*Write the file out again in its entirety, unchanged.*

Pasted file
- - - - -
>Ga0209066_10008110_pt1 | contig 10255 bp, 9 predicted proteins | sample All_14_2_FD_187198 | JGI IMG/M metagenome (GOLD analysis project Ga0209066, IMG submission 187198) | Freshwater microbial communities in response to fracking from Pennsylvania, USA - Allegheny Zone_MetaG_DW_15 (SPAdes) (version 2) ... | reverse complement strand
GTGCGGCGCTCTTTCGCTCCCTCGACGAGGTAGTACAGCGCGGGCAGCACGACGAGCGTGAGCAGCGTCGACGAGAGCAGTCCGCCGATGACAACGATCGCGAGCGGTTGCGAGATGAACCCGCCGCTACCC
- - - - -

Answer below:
>Ga0209066_10008110_pt1 | contig 10255 bp, 9 predicted proteins | sample All_14_2_FD_187198 | JGI IMG/M metagenome (GOLD analysis project Ga0209066, IMG submission 187198) | Freshwater microbial communities in response to fracking from Pennsylvania, USA - Allegheny Zone_MetaG_DW_15 (SPAdes) (version 2) ... | reverse complement strand
GTGCGGCGCTCTTTCGCTCCCTCGACGAGGTAGTACAGCGCGGGCAGCACGACGAGCGTGAGCAGCGTCGACGAGAGCAGTCCGCCGATGACAACGATCGCGAGCGGTTGCGAGATGAACCCGCCGCTACCC